The art of Steaming and Frothing Milk

Why & When Steaming and Frothing Milk became an art? There’s a theory that France had a better coffee reputation than England purely due to its more plentiful, richer milk.

At least that was the case during the 1700s. Today, the world’s largest coffee chains spend more money on milk than on coffee.

So which milk complements coffee the best? For brewing, filtered coffee, experts say cream with higher fat content, sometimes called 18 percent cream, light cream, or coffee cream tastes best.

Milk—even whole milk—has considerably less fat content, so you need more of it to deliver the same taste combination.

Soy milk acts similarly to whole milk. Non-dairy coffee creamers, with their high sodium content, were designed to counteract the taste of harsh, cheaper Robusta coffee.

Espresso milk-based beverages, such as cappuccinos and lattes, taste best when made with rich, full-fat milk. In these drinks, the choice of milk improves more than just flavor.

Milk’s fat actually causes it to stretch during frothing and allows it to reach the best consistency, a great virtue in cappuccinos and lattes.

Steaming and Frothing Milk

Perfectly frothed and steamed milk for espressos is as important as a perfect shot. Even the most die-hard purist can’t resist the taste and viscosity of a perfectly made cappuccino.

I purposefully separated this article from the cappuccinos because it’s a different art form.

I also chose to focus on drinks that anyone with a good home espresso machine could make. Though a commercial machine may feature a more powerful steam wand, a home machine can produce frothed and steamed milk that’s just as good. I fully expect to be wowed by the drinks you make after just a few practices run.

How to Steam Milk Using a Steam Wand

Method N° 1. This steaming technique heats the milk without frothing it. Fill the stainless-steel pitcher two-thirds full of milk for steaming. There are two schools of thought regarding temperature:

Most coffee enthusiasts prefer to begin with ice-cold milk refrigerated in the pitcher. Others prefer using milk at room temperature. Either way works and is a personal preference.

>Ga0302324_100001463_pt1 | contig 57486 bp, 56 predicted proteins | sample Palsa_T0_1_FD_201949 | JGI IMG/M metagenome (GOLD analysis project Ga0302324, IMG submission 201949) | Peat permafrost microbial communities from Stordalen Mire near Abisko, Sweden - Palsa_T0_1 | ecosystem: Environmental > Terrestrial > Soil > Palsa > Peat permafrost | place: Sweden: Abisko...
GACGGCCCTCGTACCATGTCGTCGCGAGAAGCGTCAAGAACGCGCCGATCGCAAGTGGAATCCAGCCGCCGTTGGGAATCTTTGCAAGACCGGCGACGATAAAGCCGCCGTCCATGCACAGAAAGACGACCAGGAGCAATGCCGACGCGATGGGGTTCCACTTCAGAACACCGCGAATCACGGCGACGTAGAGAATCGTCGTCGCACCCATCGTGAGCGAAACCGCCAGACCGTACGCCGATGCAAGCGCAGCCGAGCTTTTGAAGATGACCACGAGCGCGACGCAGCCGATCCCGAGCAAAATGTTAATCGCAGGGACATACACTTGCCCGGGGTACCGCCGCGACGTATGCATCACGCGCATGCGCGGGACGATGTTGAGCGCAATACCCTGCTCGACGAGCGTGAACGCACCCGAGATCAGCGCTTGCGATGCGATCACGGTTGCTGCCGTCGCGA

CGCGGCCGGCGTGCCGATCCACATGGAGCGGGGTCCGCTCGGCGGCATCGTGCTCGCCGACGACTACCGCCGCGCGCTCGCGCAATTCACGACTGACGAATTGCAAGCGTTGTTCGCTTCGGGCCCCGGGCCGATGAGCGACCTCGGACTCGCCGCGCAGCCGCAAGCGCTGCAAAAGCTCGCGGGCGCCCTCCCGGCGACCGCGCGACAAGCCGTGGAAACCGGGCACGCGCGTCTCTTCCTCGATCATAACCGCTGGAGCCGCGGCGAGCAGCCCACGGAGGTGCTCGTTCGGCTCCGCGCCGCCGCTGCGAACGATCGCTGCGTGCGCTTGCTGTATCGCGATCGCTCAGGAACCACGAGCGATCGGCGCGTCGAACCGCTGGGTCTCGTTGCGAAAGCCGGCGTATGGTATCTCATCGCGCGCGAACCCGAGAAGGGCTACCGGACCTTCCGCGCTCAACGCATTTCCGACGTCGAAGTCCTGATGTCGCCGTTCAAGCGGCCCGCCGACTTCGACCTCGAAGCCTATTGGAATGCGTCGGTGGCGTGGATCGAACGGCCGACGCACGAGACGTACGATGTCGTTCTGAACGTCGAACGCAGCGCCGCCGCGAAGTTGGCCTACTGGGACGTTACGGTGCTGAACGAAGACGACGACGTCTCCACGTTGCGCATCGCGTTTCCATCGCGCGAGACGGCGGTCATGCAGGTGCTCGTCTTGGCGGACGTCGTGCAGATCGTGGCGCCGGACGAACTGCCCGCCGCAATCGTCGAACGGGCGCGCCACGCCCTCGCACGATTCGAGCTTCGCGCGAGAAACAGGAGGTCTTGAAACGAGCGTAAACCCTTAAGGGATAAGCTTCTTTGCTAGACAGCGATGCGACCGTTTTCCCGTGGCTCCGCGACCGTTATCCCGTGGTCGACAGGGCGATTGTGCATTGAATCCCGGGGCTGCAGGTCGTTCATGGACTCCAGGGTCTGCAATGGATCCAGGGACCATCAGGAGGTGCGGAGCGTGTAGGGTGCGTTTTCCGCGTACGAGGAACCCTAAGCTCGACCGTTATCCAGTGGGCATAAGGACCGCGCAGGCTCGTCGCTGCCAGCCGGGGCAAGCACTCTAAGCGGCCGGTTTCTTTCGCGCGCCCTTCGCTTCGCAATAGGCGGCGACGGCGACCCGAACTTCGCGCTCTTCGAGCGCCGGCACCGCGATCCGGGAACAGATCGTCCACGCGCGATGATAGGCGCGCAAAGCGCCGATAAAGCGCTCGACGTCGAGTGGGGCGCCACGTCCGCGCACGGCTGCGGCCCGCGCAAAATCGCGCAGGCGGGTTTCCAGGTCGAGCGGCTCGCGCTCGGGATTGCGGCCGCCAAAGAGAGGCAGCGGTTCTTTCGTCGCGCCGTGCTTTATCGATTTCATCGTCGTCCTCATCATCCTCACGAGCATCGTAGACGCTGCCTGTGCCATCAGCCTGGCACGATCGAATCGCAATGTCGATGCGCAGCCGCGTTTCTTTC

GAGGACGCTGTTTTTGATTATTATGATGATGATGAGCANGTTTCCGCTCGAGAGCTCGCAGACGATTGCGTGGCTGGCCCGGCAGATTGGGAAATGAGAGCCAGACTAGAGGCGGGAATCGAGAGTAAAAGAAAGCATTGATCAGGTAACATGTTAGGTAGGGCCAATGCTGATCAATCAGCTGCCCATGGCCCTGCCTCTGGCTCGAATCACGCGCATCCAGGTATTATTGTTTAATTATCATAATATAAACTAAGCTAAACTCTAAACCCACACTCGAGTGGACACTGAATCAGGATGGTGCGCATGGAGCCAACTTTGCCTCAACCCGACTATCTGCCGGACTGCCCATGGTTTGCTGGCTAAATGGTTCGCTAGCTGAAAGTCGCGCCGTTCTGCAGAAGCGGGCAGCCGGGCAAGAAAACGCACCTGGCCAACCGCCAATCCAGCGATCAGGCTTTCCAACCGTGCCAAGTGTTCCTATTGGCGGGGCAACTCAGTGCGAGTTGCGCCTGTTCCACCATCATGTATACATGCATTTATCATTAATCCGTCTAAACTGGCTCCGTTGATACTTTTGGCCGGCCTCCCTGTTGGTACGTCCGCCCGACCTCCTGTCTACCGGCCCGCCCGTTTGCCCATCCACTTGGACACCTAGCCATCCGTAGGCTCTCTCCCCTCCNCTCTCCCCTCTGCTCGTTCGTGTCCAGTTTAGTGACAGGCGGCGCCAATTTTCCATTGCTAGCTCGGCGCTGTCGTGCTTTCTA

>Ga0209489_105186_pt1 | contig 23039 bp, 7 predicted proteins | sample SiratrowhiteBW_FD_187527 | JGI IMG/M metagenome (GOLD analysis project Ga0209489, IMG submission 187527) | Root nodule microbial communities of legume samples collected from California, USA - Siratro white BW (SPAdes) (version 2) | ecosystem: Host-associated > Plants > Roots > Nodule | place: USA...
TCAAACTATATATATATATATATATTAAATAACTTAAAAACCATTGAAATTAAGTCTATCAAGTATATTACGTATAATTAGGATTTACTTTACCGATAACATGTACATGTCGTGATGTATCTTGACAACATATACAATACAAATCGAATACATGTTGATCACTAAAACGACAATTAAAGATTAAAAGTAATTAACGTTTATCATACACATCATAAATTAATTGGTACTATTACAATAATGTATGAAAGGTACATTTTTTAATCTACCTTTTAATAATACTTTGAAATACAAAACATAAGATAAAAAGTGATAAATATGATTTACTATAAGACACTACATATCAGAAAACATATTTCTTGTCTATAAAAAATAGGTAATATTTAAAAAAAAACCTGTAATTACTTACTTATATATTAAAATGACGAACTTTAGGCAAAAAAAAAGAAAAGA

Insert a cooking thermometer into the pitcher. Holding the pitcher by its handle, place it under the steam wand or jet. Always make sure the machine is full of steam before you place the nozzle in the pitcher.

Begin by burying the steam nozzle deep down, near the bottom of the pitcher, and steam, taking care not to scald the milk. Raise the steam nozzle and keep it barely immersed at the top edge of the milk.

As the foam begins to build, move the nozzle upward with the swelling height of the steaming milk. Turn off the steam wand when the thermometer registers 150° to 170°F (65° to 77°C).

A simple rule to follow is that if the metal pitcher is too hot to hold comfortably for more than a second, then the milk will be too hot and will taste bad.

Tap or gently bang the metal pitcher on the counter to get rid of the air. What’s left will be thick, creamy milk that looks like whipped cream. Remember: Never re-steam the milk.

How to Froth Milk Using a Steam Wand

Method N° 2. This frothing technique uses 6 to 7 ounces (170 to 190 ml) of milk to make two cappuccinos.

  • Fill the stainless-steel frothing pitcher one-third full of milk for frothing.
  • Insert a cooking thermometer into the pitcher (you could also use the clip-on variety).
  • Hold the pitcher by its handle; place it under the steam wand or jet.
  • Position the tip of the steam wand just beneath the surface of the milk.
  • Open the steam valve fully. If the surface of the milk becomes violently turbulent, and big bubbles form, then
  • move the nozzle deeper into the liquid and turn down the steam a little.
  • Look for small, even bubbles. The goal is to aerate the milk to a satiny velvety texture.

The sounds you hear will be your navigation guide to correct frothing.

Wrong-way sound: If it sounds as if you are blowing bubbles through a straw, then it is incorrect. This bubble-bath-like foam will quickly deflate.

The sound signals that the steam wand is not positioned deeply enough in the milk and that you do not have enough steam pressure.

Right-way sound: A deep-down serious rumbling sound is correct. The milk should also be increasing in volume. Froth the milk until it has doubled in volume (the pitcher should be hot to the touch).

Turn off the steam when the temperature hits 140°F (60°C). The temperature will continue to rise after you remove the wand from the milk.

The maximum temperature should be 160°F (71°C). Frothed milk will be a few degrees cooler than steamed milk since it incorporates air.

Wipe the nozzle thoroughly with a hot, clean, damp cloth. With your hands safely clear, turn the steam valve on to flush and clear out any milk in the wand.

Remember: Never re-froth the milk, ever! It contains too much-condensed water for good results. Never bring the milk to over 160°F (71°C). It will boil the milk, which will not be as sweet and may even have a burnt flavor.

Electric Steam Espresso

This machine looks like a home espresso machine should. It has a steam wand, a device that’s not used to brew coffee but rather to steam and froth milk.

Because the majority of people drink espresso in cappuccinos and lattes, you may consider getting one of these if you’re on a budget (and don’t really want espresso as much as a strong milk-frothed café latte drink).

The coffee can taste quite good, but as espresso, it lacks the tight foam of a well-made commercial shot and the creamy tight bubbles associated with the best cappuccino or latte art.

Advantages: Decent retail price, some companies’ innovations produce surprisingly good near-espresso.
Disadvantages: The majority of steam machines over-extract and make bitter espresso-style drinks, okay milk foam.

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